There was a thump and he turned his head to see that his backpack lay at the foot of the stairs. Treasa had tossed it down. He heard her steps as she moved about above him and then his holdall landed on top of the rucksack and Treasa came down. She stepped over the bags and stood in the doorway.
‘That’s everything. If I’ve forgotten something, ring and let me know where you are and I’ll try to send it on to you. I don’t want you coming back here for any reason.’
‘I won’t be coming back again, because I’m not6 going anywhere in the first place.’
Treasa turned and hefted the holdall. She carried it through to the kitchen and opened the door and threw it out into the back yard. She returned to the hallway and made the same trip with Norman’s backpack.
‘Goodbye, Norman,’ she said.
Norman looked at the open back door and the closed expression on Treasa’s face and kept his mouth shut.
‘Come on, Norman. Don’t make this any harder than it already is.’
He made no move and said not a word. He struggled to find some way to convince her to change her mind but he would not beg.
‘Listen,’ said Treasa. ‘I had this happening with a guy before. One of my exes. I’d only been going out with him for a little while as well. When I told him to leave, he just went. No arguments. He acted like a man about the whole thing. Just packed his bags and went, even though he had nowhere to go. And I saw him at the bus stop the next morning and he was all right about it. Mature. Even though he’d had to sleep on a bench the whole night. So I’m asking you to be a man and leave because I don’t want to have to force you to go but if you don’t, then I will.’
Norman’s shoulders slumped and he leaned forward and stared at the floor.
‘Come on,’ Treasa said. ‘Be a man and act with a bit of self-respect for once in your life. It’s hardly the end of the world. Things just didn’t work out between us. It happens all the time.’
‘Treasa, I don’t want to go. I don’t want to leave you. I can’t.’
‘You only think that. You can and you will.’
He sighed and got up and went over to stand by the open door. The chill of the night had stolen into the kitchen to make inside feel like outside. Norman wanted to grab Treasa by the shoulders and shake some sense into her but that would only make things worse. She moved past him to stand on the threshold of the lounge.
He took a step forward and put his hand on the doorframe as though he needed its support to remain upright. He turned to face Treasa and looked into her eyes. He saw determination and outrage and deep unhappiness that bordered on despair. He felt that she was doing her utmost to push him away because she was terrified that she was about to lose him whatever she did and it was easier for her to choose to end the relationship now rather than have that happen without her consent or influence. Norman felt abject about the hopelessness of what he intuited and a deep sense of severance settled upon him.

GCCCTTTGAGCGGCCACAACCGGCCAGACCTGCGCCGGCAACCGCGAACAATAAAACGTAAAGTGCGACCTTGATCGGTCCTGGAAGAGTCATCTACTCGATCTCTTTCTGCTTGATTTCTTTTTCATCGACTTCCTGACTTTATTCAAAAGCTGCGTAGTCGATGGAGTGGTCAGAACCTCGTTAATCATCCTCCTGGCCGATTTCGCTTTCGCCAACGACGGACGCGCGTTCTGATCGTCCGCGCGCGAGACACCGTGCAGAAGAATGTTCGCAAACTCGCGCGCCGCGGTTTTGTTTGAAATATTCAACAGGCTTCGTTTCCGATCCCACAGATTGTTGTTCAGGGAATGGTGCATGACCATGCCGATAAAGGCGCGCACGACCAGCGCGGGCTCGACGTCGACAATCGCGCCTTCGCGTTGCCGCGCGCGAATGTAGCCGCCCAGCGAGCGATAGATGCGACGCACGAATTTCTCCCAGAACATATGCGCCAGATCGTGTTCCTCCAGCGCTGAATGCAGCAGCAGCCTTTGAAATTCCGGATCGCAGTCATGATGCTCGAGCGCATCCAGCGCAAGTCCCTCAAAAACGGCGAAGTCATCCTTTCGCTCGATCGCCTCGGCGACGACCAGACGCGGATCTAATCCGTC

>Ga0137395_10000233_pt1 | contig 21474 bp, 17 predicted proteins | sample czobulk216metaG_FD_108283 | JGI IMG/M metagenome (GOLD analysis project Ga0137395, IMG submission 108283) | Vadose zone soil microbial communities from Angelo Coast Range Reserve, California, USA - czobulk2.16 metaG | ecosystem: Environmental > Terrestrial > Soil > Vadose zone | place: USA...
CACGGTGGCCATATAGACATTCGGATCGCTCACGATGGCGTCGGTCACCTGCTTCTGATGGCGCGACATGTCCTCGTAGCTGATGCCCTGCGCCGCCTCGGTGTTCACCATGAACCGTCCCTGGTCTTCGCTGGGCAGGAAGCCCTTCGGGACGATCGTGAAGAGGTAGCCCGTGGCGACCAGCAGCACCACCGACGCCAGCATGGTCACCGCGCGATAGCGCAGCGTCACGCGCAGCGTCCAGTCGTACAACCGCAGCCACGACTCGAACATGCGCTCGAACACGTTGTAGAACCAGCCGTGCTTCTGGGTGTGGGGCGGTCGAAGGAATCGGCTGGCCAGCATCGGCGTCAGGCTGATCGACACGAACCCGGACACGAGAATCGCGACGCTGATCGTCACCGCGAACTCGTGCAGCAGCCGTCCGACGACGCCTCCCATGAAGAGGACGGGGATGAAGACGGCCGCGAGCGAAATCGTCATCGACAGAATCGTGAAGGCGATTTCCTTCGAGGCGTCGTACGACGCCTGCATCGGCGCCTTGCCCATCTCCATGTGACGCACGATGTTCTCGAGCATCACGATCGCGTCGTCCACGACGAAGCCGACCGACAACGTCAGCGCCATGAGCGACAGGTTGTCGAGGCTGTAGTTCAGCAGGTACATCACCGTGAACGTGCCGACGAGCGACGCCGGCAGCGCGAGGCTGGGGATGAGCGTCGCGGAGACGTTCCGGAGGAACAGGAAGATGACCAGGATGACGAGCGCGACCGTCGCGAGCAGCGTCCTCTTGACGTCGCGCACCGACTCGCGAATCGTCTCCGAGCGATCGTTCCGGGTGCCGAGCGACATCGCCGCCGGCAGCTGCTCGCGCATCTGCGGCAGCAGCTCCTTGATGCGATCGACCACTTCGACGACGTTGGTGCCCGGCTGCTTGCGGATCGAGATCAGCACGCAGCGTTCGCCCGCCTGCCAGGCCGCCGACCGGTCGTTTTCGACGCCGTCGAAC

Tears sprang to his eyes and he felt angry and humiliated and hurt that Treasa had somehow managed to invoke them from him. He knew with every fibre of his being that he and Treasa needed each other with intense, unspoken desperation but were both too afraid to acknowledge that.
‘Please, Treasa. Don’t do this. I’m sorry, baby. I really am, from the very bottom of my heart and I’ll do anything to make it up to you, just, please, don’t make me leave. Not like this. I love you. I need you more than anything and I can’t do this. I can’t walk out on you. I won’t. If you want to get rid of me, you’re going to have to get the Peelers, because I’m not going any other way.’
‘You think I won’t?’
‘No. That’s not what I meant but, if I can’t be with you, than I may as well just be in jail. You’re the only thing that matters to me. Please, don’t do this, Treasa. I’m sorry about what I did. It was stupid, a stupid argument and I wish I could take it all back.’
‘If I was to let you stay, what would stop you from doing the same all over again?’
‘This,’ he said.
‘And would you…do you promise that you’ll never do anything like this again? Because I won’t stand for any kind of domestic violence. No matter what happens. If you can’t have an argument without losing your temper like that, if you ever get on like that again, then I will get the police to forcibly remove you, if that’s what it takes. Do you understand?’
‘Yes, Treasa. I’m so sorry. I love you so much.’
A solitary tear escaped down his cheek. Treasa spotted that and frowned and her eyes swam with anguish. She turned away and sat down on the sofa.
‘Right,’ she said, ‘bring your stuff back in and then go upstairs or out for a walk or something, because I don’t want to so much as look at you. I want to be left alone for a while.’
He nodded and stepped out into the yard and hefted both bags. He went back in and pushed the door closed with his foot and then he carried his belongings through into the front parlour. He heard Treasa get up and close the lounge door behind him.
Norman switched on the light and closed the door. He sat down in an armchair and put his head in his hands. Televised voices came to him from the other room. He lit a cigarette and smoked.
A little later, the television was switched off and Norman heard Treasa leave the lounge and mount the stairs. There was silence and then the toilet flushed and she moved along the landing.
He heard the bedroom door slam and he lit another cigarette. Since Treasa did not want him to sleep with her, he wondered whether it would be best if he stayed downstairs and used the sofa or went up to the single bed in the spare room. Treasa might take umbrage at whatever he did but he wanted to be as close to her as possible.
Norman stubbed his cigarette out in the ashtray and switched off the light and slipped upstairs with the silent stealth of the thief that he was.